Rossella Biscotti
Carola Bonfili
Alice Cattaneo
Alex Cecchetti
Paolo Chiasera
Danilo Correale
Andrea Dojmi
Michael Fliri
Giulio Frigo
Christian Frosi
Anna Galtarossa
Nicola Gobbetto
Francesca Grilli
Simone Ialongo
Marzia Migliora
Valerio Rocco Orlando
Nicola Pecoraro
Alessandro Piangiamore
Farid Rahimi
Maria Domenica Rapicavoli
Davide Rivalta
Marinella Senatore
Luca Trevisani
Nico Vascellari
Enrico Vezzi


Palazzo Strozzi
23 January 2009 – 29 March 2009
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Andrea Bellini
Luca Cerizza
Caroline Corbetta
Andrea Lissoni
Paolo Parisi

The artist’s word

Caroline Corbetta

People say that artists should allow their works to speak for them. I don't agree. An artist can guide us into the deepest layers of intent and meaning in his or her works. Particularly when we are talking about the Italian art system and its rusty mechanisms that have virtually ground to a halt, artists need to shoulder their responsibility as thinkers, contributing to the construction of a productive cultural debate. A debate of that kind still hasn't got off the ground in this country, leaving the field free for the kind of sterile scandal and bickering that fuel our collective weakness on the international stage. So I've decided to put together a few fragmentary testimonials from the five artists selected because I think they offer a perceptive if brief panorama of the state of young contemporary art in Italy, caught as it is between lucid analysis and passionate participation, between irony, disenchantment and the seeds of hope.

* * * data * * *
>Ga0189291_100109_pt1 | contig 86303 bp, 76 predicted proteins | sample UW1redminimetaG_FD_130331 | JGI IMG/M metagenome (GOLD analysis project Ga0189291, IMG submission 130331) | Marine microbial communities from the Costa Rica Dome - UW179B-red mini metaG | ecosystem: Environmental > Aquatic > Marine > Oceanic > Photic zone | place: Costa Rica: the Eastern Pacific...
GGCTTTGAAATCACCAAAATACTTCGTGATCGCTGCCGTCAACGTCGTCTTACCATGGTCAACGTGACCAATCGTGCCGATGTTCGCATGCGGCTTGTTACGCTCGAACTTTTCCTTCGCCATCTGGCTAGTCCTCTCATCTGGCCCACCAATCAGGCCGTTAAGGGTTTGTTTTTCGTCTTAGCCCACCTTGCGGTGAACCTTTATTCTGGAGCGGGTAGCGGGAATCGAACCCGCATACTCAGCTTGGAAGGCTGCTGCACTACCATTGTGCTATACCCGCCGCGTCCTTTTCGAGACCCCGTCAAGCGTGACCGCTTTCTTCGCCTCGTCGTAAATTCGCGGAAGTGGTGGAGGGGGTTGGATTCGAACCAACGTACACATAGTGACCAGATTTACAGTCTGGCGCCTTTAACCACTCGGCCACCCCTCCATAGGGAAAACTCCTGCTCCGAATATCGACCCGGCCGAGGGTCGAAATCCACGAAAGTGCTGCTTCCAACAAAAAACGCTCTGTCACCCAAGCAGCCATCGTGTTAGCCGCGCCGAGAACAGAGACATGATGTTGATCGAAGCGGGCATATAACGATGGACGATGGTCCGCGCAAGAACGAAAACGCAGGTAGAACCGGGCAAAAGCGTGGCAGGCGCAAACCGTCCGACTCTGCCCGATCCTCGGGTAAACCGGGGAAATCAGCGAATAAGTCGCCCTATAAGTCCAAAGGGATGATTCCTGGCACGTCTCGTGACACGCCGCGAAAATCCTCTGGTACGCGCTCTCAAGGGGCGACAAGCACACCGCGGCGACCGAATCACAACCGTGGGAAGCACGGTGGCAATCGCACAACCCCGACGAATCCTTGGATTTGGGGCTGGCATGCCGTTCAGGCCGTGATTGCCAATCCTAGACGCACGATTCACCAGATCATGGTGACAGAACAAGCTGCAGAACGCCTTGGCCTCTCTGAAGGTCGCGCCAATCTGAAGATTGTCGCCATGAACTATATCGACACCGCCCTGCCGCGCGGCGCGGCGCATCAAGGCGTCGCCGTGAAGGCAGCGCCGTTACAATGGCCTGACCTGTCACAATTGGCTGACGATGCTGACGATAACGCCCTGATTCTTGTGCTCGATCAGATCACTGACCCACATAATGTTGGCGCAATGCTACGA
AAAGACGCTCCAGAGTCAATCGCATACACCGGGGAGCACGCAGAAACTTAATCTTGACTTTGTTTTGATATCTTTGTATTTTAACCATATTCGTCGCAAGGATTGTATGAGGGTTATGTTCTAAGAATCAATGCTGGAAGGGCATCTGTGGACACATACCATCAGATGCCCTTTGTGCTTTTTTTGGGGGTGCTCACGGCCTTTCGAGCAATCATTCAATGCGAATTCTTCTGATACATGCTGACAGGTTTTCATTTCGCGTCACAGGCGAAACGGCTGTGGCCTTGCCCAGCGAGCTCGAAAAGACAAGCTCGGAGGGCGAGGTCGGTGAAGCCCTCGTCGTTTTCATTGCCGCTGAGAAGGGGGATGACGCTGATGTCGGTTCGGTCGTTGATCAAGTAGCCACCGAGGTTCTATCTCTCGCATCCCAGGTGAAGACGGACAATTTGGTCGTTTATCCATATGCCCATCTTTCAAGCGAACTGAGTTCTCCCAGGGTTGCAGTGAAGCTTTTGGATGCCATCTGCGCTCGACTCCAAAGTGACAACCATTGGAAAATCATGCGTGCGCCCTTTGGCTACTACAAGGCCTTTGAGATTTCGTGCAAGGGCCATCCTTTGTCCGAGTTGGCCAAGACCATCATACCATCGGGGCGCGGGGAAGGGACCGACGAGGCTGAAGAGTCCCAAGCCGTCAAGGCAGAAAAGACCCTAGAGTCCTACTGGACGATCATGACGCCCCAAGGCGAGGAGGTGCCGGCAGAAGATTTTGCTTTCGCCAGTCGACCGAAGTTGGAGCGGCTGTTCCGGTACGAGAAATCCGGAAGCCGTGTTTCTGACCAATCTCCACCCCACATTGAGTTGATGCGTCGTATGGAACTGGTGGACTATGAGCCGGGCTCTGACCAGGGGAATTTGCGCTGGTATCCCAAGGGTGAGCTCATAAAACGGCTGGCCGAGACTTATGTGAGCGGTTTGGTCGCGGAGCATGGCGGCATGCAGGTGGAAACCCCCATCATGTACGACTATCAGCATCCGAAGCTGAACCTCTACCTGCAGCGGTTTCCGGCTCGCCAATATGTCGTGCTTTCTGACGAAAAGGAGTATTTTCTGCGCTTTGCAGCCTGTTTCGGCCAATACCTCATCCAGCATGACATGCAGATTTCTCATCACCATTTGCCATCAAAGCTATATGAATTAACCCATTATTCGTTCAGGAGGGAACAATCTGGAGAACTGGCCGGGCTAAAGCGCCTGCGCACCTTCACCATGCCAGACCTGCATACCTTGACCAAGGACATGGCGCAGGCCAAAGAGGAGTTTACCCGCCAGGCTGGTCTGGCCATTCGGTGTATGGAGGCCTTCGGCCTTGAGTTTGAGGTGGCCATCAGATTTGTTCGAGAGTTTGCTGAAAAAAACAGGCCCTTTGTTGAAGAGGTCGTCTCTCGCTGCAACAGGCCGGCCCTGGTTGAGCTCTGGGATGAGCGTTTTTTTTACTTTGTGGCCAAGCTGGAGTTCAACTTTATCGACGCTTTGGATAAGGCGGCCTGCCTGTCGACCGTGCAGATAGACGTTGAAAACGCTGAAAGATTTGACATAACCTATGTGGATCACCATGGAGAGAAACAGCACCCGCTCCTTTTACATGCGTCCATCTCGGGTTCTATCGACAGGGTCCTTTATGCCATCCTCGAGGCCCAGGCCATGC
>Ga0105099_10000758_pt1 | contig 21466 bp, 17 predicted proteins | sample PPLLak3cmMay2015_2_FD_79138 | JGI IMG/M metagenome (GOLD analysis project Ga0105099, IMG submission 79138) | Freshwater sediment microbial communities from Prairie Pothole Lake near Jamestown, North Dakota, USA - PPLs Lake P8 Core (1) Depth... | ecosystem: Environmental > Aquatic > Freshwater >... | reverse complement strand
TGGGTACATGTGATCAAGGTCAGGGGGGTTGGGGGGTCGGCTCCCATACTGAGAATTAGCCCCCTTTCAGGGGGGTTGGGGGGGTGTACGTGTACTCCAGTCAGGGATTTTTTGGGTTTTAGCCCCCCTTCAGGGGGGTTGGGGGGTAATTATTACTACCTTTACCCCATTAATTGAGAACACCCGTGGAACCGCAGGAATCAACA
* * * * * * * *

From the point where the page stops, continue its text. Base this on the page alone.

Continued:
Italian-ness isn't a deliberate intention, it's a fact, a marvel that resides in the details of an artist's work, probably without the artist even realising. In other words, it transcends the artist's intention.

There is an Italian art system that is extremely reminiscent of the best farcical comedies, consisting of amusing stumbling blocks, huge outbursts of passion and petty pranks, as though a carnival were being played out around the work of art.

Our works of art are sophisticated in their elegance, a far cry from the rowdy raucousness of the United States, which may well explain why Italian artists almost hanker after that while, at the same time, earning their US counterparts' mild disdain.

Paolo Chiasera


I've often wondered what it would have been like to grow up in a country other than Italy.

I'm deeply attached to my country and my trade has a solid umbilical cord keeping me firmly rooted in this country, yet, as with many artists of my generation, I love the flavour of absence; I love missing Italy and looking at it from other places on the planet.

I'm amazed by the extent to which my work as an artist is appreciated abroad on the strength of the fact that I am Italian.

Our system lacks courage, yet incredibly I find that courage in our artists.

Francesca Grilli


The beauty of the artist's profession, which at the same time is also a trap, lies in the fact that it's impossible to really break away from it.